3 Things You Need to Know About the Trayvon Martin Case

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Let’s get this out of the way first. I’m white. I was born working class but am lucky to have been able to move from that to be firmly middle class. Though I mistrust the police, I do not know what it is like to fear them, except, on occasion, with regard to my fiancé. I know that there is racism in the world, but I don’t experience it as a part of my daily life. Not as something that fundamentally affects how I view the world.

So I have no intention of telling anyone that they aren’t right to be upset or scared about the Zimmerman verdict.

That being said, I do think there has been some good commentary that people on all sides of this issue would do well to understand. Pieces claiming that the media is biased or that the court system is racist are not among them. It’s not that those things aren’t true—they are. It’s just that they are so painfully obvious. And, more importantly, that:

1. Both “sides” of the commentary are right.

In the weeks of the Zimmerman trial, I have seen people who rail against the current court system for imprisoning black people en masse for drug offenses forget that the same systemic racism applies in all cases, not just the War on Drugs. It’s not as if somehow, magically, when it’s not about drugs, that judges and juries and prosecutors and defense attorneys drop their racial biases. It’s not as if we can forget the fact that Zimmerman probably was trailing Martin because he “looked suspicious,” but he “looked suspicious” to him in part because he was black. Zimmerman probably wouldn’t have followed Martin if he weren’t black, and that’s not necessarily saying anything about Zimmerman, just about the society that we live in.

At the same time, however, the media coverage of this event has been a madhouse. Deceitful, shamelessly biased, and manipulating information, data, and audio before the trial even started. The Martin family hired publicist Ryan Julison to help get the case national coverage, and Julison is incredibly gifted at his job. But that means that most of the information that people are absorbing is either tainted strongly one way or, in reaction to that bias, in another way. And the reactionary is just as bad, if not worse, than the original.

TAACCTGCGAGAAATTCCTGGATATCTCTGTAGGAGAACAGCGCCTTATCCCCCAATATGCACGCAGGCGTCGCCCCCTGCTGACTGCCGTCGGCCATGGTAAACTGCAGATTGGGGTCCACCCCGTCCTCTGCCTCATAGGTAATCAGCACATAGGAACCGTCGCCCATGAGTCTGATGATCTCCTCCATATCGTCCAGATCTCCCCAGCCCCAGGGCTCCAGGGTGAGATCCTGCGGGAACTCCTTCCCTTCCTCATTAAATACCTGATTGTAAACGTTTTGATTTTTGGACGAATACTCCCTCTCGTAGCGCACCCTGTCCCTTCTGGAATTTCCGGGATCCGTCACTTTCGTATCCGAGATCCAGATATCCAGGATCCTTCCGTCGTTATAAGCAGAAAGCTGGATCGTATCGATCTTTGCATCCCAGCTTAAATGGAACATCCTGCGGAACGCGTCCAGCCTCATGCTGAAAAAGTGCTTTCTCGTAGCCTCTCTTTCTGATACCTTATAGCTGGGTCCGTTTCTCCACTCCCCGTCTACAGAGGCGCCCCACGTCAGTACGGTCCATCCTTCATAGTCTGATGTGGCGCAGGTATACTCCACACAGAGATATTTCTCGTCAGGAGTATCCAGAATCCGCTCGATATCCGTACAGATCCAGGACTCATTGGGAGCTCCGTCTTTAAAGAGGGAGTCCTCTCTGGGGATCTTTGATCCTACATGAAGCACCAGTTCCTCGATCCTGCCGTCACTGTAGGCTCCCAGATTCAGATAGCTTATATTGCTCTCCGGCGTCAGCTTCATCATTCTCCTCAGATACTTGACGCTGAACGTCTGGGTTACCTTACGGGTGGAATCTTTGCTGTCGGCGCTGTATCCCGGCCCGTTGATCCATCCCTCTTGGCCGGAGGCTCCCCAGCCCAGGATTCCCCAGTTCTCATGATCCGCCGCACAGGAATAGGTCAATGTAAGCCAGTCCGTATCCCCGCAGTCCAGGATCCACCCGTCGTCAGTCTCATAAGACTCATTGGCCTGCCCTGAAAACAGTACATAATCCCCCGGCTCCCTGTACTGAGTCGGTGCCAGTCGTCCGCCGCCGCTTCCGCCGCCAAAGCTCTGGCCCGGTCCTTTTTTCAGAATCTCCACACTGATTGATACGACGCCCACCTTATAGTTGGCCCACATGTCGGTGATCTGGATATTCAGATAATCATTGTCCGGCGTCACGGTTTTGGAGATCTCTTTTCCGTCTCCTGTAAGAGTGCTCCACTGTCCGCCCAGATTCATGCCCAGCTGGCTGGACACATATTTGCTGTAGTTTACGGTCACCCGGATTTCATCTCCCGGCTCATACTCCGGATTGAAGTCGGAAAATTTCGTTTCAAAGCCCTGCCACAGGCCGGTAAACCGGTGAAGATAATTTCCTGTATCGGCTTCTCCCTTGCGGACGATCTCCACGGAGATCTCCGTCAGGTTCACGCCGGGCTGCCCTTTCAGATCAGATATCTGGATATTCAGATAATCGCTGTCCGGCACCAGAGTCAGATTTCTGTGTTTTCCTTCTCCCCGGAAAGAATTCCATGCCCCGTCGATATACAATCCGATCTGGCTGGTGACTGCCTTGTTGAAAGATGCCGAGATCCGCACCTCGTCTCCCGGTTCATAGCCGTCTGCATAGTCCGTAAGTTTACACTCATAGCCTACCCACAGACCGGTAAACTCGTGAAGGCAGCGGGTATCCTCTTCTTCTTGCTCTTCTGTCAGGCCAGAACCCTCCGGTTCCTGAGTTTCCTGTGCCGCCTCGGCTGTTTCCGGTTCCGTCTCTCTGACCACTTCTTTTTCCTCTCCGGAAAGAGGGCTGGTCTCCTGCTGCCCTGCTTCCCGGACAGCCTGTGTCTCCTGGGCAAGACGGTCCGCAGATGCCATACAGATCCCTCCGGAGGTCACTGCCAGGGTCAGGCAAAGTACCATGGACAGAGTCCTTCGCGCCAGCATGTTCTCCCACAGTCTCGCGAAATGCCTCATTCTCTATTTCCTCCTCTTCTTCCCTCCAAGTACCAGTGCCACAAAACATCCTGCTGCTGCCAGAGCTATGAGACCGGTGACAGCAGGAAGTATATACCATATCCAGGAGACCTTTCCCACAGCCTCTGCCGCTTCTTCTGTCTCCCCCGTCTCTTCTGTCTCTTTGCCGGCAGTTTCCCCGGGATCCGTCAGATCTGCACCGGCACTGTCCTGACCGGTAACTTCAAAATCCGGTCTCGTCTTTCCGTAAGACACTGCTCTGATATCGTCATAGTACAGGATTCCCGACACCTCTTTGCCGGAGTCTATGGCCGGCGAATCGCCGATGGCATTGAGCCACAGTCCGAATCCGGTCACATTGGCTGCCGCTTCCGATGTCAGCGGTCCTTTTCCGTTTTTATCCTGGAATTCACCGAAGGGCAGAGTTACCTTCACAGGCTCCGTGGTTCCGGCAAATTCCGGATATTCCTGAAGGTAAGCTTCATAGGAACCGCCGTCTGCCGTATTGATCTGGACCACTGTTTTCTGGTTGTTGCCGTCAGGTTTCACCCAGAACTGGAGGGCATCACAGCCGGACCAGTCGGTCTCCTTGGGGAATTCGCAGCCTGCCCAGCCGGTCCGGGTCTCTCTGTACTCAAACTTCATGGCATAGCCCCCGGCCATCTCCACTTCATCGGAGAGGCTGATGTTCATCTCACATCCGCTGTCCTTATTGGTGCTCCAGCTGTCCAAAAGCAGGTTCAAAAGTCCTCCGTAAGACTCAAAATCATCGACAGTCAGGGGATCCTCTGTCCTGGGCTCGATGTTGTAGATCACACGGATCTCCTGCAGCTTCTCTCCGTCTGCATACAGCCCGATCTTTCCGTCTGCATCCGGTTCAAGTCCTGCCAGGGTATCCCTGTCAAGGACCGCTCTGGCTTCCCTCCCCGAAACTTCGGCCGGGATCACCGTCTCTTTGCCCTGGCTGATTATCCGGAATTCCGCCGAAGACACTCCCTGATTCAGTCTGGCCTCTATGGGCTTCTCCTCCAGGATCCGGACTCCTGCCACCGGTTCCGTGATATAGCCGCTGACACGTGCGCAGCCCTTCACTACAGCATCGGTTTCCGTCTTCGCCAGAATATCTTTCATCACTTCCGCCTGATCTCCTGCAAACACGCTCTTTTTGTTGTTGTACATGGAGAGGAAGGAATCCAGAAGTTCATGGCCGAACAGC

2. Neither of those things has bearing on this case

Saying that the media is biased does not make Zimmerman not guilty. Saying that the court system is racist does not necessarily mean that he is. What determines whether Zimmerman is guilty or not guilty in the eyes of the law is only what evidence there is against him compared with what the law says is okay.

I must point out that saying if Martin had been white or Zimmerman black or any other racial combination would have made this case different is a counterfactual. No one can say that something would have happened based on things that didn’t happen.

However, the important thing to take away here is that even though these two things had little to no bearing on the case,

3. They definitely would have if we reduced protections of the accused

It shocks and terrifies me that people who are actively working against racism in our judiciary actually want to remove protections like the presumption of innocence, beyond a reasonable doubt, and protection against double jeopardy.

Do you think black people would be safe in such a system? How often is a black man presumed to be guilty simply because he is black? That problem is not showing signs of slowing down. It would be an absurd mistake to remove what few procedural protections people have, no matter how small. The media was on Martin’s side this time, but historically, we know that such an alliance is a rare occurrence, and letting news, mass hysteria, and racism drive the “judicial process” has not led to good outcomes in the past.

Yes, the media was terrible in this case, and our court systems are run by racist people and therefore are racist themselves. But the reason the system is designed this way is to filter as much of that out as it can to reach an equitable outcome. It’s not perfect, and there may be ways to improving that system, but removing protections of the accused is the absolute worst way to go about it if you care at all about justice for people of color.